Commentary, 11/12 2013

Published Dec 6, 2013
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11/12 2013 cover

Opportunity Abounds

Thinking back a couple of years – all the way back to late 2010, early 2011 – we can recall a time of celebration. 2011 was the year when the 2010 Avaldsnes/Aldous discovery, later renamed Johan Sverdrup, kept making headlines as a series of appraisal drilling revealed its dazzling scope: 1.7 to 3.3 billion boe of gross recoverable resources. 2011 also included the Skrugard discovery in the Barents Sea. Not since the 1980s had the Norwegian Continental Shelf seemed so promising.

And since then, one headline we’ve seen repeatedly focuses on the need for more personnel – especially engineers – to keep the industry moving forward.

Yet now, at the end of 2013, we’ve begun to hear that some are worried that the new year may not be a year of growth – that we’re reached a plateau.

But the North Sea has always been the stimulus for strong opinions. Well over 50 years ago, the consensus was that offshore hydrocarbons in this region probably didn’t exist.

The discovery of gas at Groningen in the Netherlands in 1959 lead to a major revision of the thinking about the petroleum potential of the North Sea. And a decade later, with the Ekofisk discovery in 1969, and the Norwegian oil adventure really began with production from the field starting on 15 June 1971.

With our first Commentary, in our first issue (Volume 1, Issue 1, 1973), our publisher called for the Norwegian authorities to move to stimulate the industry. It was a direct, no-holds-barred statement – so direct that it’s easily quoted in its entirety here:

“We apply to our Government as soon as possible to end the postponing of giving oil-block-concessions in the North Sea. It concerns enormous possibilities for the economy of our country, and for the supply of energy of our part of the world as well (experts say that Norway’s oil areas are the second biggest in the world). The repeated postponing will lead to unreasonable conditions for our industry. In this case one must look across the lines and programmes of political party politics and consults industry and international expertise to solve the problems to everybody’s satisfaction.”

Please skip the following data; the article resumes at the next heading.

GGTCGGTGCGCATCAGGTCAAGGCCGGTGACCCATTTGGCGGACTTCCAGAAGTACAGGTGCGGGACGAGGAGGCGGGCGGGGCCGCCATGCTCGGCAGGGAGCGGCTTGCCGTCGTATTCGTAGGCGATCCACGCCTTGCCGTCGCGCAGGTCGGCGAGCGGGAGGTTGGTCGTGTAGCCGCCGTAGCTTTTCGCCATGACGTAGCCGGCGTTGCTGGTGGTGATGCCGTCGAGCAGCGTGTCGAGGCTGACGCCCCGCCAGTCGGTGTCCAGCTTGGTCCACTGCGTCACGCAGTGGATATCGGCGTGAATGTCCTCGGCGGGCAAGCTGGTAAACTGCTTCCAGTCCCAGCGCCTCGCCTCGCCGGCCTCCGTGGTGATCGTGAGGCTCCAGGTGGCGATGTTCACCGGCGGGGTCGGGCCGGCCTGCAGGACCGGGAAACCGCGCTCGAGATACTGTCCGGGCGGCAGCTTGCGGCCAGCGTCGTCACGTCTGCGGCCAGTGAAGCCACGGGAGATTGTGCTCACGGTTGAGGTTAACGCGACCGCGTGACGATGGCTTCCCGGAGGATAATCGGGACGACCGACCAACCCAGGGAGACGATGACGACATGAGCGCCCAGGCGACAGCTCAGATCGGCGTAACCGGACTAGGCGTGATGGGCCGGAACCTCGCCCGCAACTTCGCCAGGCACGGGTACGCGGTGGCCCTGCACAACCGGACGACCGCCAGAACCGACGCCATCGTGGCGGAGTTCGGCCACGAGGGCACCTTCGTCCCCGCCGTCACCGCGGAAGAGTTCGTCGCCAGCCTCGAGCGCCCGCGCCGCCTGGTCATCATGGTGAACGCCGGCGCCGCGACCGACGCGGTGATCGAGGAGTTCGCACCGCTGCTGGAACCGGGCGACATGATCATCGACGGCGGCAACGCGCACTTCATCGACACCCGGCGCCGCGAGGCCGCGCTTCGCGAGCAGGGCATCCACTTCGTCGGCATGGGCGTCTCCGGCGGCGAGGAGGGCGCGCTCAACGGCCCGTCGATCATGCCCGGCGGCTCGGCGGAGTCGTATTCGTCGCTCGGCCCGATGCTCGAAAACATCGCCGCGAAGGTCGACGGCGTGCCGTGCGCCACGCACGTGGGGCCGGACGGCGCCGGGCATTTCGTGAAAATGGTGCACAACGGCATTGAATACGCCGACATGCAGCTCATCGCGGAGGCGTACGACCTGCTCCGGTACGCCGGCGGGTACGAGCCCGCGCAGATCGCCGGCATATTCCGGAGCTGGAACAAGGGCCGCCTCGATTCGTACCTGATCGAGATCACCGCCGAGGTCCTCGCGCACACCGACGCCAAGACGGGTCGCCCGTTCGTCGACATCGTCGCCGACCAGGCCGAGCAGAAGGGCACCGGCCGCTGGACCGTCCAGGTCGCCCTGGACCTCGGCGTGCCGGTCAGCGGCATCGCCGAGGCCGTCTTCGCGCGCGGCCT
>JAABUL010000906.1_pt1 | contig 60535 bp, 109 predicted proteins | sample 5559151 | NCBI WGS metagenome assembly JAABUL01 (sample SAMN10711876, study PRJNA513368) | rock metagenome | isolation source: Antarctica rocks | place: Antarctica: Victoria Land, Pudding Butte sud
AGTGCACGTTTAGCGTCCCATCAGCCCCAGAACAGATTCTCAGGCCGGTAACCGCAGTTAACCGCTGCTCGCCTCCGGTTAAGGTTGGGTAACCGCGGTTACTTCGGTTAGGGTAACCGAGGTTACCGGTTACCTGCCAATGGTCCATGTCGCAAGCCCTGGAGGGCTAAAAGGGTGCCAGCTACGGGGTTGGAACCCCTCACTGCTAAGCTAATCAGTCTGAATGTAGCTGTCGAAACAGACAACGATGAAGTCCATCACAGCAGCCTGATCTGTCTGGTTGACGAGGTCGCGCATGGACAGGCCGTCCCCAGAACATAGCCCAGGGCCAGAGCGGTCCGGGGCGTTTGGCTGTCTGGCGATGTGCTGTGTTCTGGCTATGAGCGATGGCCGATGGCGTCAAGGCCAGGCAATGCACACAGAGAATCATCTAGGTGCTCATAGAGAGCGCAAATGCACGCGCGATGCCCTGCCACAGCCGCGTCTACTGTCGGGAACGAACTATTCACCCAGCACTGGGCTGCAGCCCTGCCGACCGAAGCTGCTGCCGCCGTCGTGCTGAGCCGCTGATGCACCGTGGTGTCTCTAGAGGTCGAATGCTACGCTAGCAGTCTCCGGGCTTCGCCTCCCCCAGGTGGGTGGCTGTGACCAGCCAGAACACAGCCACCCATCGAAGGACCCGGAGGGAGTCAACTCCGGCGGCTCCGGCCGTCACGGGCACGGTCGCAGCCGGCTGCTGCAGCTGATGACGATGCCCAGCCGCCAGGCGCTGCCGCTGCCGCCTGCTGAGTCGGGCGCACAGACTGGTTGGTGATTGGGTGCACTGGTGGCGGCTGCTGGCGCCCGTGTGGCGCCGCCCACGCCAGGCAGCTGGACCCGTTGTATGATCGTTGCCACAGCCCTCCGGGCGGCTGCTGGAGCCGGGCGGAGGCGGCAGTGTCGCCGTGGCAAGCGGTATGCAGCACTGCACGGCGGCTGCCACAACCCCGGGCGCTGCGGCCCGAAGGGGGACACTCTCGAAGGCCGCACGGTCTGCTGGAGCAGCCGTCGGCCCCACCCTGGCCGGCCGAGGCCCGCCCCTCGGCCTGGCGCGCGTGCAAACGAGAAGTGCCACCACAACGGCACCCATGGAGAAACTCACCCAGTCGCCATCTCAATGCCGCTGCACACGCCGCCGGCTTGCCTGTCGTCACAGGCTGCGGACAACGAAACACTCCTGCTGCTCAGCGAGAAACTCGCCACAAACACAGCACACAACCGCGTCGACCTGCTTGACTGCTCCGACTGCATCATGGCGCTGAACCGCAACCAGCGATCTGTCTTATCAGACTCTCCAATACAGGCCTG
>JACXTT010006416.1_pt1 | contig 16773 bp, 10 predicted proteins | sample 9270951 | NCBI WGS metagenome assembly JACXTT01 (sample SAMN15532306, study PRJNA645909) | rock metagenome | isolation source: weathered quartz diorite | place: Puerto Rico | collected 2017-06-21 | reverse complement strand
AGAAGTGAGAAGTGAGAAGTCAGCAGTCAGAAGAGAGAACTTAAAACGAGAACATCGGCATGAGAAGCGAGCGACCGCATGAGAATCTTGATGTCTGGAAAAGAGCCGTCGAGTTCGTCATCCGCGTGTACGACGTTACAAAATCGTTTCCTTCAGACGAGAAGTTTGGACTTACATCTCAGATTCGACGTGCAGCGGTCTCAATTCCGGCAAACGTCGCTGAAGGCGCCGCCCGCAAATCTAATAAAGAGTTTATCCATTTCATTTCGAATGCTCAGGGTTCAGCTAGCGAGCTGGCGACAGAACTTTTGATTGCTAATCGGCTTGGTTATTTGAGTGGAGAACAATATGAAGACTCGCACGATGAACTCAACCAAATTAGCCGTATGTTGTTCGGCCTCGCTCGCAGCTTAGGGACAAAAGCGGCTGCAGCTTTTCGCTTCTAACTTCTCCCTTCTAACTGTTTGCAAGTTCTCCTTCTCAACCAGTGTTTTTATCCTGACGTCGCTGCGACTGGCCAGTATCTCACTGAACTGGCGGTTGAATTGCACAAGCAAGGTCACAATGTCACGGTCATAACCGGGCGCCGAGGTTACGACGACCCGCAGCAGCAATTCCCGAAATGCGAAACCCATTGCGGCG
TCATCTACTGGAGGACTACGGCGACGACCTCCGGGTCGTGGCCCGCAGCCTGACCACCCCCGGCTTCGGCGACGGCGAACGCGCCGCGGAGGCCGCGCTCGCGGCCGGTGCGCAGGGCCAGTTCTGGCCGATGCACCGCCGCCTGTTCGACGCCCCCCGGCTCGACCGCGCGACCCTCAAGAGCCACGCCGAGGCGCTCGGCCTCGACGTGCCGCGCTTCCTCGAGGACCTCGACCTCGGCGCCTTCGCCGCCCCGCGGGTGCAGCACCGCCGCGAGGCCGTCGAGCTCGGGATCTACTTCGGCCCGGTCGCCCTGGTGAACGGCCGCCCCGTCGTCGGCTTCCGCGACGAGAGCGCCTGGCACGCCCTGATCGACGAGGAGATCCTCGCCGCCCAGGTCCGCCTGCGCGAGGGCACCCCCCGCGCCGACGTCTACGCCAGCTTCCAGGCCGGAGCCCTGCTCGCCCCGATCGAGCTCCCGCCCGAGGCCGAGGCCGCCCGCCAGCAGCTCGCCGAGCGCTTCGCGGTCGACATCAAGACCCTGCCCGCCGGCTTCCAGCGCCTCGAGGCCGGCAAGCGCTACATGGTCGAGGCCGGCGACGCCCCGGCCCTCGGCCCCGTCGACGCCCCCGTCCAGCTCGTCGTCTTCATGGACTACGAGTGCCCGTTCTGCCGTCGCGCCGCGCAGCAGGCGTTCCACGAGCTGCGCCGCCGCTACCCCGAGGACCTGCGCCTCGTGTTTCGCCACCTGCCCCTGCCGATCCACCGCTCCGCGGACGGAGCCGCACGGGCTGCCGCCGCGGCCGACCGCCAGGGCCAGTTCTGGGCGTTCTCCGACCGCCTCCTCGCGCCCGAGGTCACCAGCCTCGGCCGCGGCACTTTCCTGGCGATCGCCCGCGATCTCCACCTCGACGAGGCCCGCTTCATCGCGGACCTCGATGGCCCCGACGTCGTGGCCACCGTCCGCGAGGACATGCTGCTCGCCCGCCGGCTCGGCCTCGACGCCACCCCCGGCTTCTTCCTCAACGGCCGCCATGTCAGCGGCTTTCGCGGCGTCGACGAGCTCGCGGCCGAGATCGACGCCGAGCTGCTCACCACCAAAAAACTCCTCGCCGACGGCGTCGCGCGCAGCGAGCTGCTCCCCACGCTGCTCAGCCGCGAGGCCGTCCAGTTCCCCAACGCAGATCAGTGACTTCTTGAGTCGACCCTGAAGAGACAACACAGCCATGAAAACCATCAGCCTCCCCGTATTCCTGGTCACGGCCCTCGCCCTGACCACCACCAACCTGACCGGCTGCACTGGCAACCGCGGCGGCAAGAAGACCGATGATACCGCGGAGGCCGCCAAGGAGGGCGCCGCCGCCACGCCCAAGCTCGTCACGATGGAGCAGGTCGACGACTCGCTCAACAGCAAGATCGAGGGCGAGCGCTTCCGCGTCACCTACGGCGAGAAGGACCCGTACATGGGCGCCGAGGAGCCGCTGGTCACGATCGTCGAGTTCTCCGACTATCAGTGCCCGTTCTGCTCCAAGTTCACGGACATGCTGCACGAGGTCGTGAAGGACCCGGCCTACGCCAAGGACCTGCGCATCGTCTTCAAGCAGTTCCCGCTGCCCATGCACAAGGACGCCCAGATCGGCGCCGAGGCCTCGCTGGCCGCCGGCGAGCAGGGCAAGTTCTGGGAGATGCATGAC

Although that early appeal was directed towards a specific decision the Government needed to make, one theme of the message resonates today: that actions speak louder than words.

Now, 40 years later, it’s easy to see how much has been done – and how much has been done successfully.

Yet, the spectre of the recent “Credit Crunch” still haunts many, and even now, nearly five years down the line, the slightest downturn, or even a levelling out, is seen by some to be an omen of doom. Paradoxically, prior to the crunch, the experience of protracted growth – a record-breaking era of growth in some parts of the world – had many thinking that sustained, unlimited development would be the norm.

What has some worried now is that the level of activity and spending may not exceed that of the last few years – which has broken all records. But we look to the work that’s planned and the areas that are yet to be developed and see opportunity. There’s much to do across the NCS, whether we look to mature areas (where Johan Sverdrup was found) to the new frontiers such as the Barents Sea.

So much has been happening over the course of the last four decades. From a modest start in the beginning of 1970s, the industry has played a major role in shaping the economy of today’s Norway, including a global technological reach that goes well beyond oil and gas exports.

In spite of more than 40 years of production, estimates in 2012 only around 42 percent of the total expected resources on the NCS have been produced – so let’s get busy.

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